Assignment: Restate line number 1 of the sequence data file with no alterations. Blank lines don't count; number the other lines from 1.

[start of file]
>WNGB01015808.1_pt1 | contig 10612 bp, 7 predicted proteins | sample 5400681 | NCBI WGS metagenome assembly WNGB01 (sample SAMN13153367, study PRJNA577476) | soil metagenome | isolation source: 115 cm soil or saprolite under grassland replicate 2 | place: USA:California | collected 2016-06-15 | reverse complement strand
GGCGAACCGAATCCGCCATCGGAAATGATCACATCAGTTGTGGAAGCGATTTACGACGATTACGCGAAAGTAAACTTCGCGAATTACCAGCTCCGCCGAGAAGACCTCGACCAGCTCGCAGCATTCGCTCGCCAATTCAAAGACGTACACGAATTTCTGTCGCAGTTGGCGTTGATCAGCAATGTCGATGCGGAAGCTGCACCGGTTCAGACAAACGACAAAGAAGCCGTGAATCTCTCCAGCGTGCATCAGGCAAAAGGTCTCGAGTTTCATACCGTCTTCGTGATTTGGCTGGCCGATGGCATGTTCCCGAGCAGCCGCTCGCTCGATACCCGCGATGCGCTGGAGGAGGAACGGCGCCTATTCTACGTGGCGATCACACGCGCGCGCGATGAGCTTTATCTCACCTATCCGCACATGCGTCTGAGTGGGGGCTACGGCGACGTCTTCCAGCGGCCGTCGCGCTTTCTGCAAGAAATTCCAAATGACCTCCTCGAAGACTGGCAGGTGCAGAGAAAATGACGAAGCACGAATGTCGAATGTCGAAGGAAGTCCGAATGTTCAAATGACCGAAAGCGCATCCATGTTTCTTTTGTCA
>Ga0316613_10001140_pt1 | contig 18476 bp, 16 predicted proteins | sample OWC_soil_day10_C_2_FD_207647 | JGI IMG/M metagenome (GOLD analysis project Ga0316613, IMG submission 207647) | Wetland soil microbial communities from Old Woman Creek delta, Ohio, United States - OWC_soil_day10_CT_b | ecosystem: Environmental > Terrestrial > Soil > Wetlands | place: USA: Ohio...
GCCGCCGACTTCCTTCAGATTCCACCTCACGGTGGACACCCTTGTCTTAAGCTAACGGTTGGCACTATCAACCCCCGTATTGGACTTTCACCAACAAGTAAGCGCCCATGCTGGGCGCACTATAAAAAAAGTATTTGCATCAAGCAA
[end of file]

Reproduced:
>WNGB01015808.1_pt1 | contig 10612 bp, 7 predicted proteins | sample 5400681 | NCBI WGS metagenome assembly WNGB01 (sample SAMN13153367, study PRJNA577476) | soil metagenome | isolation source: 115 cm soil or saprolite under grassland replicate 2 | place: USA:California | collected 2016-06-15 | reverse complement strand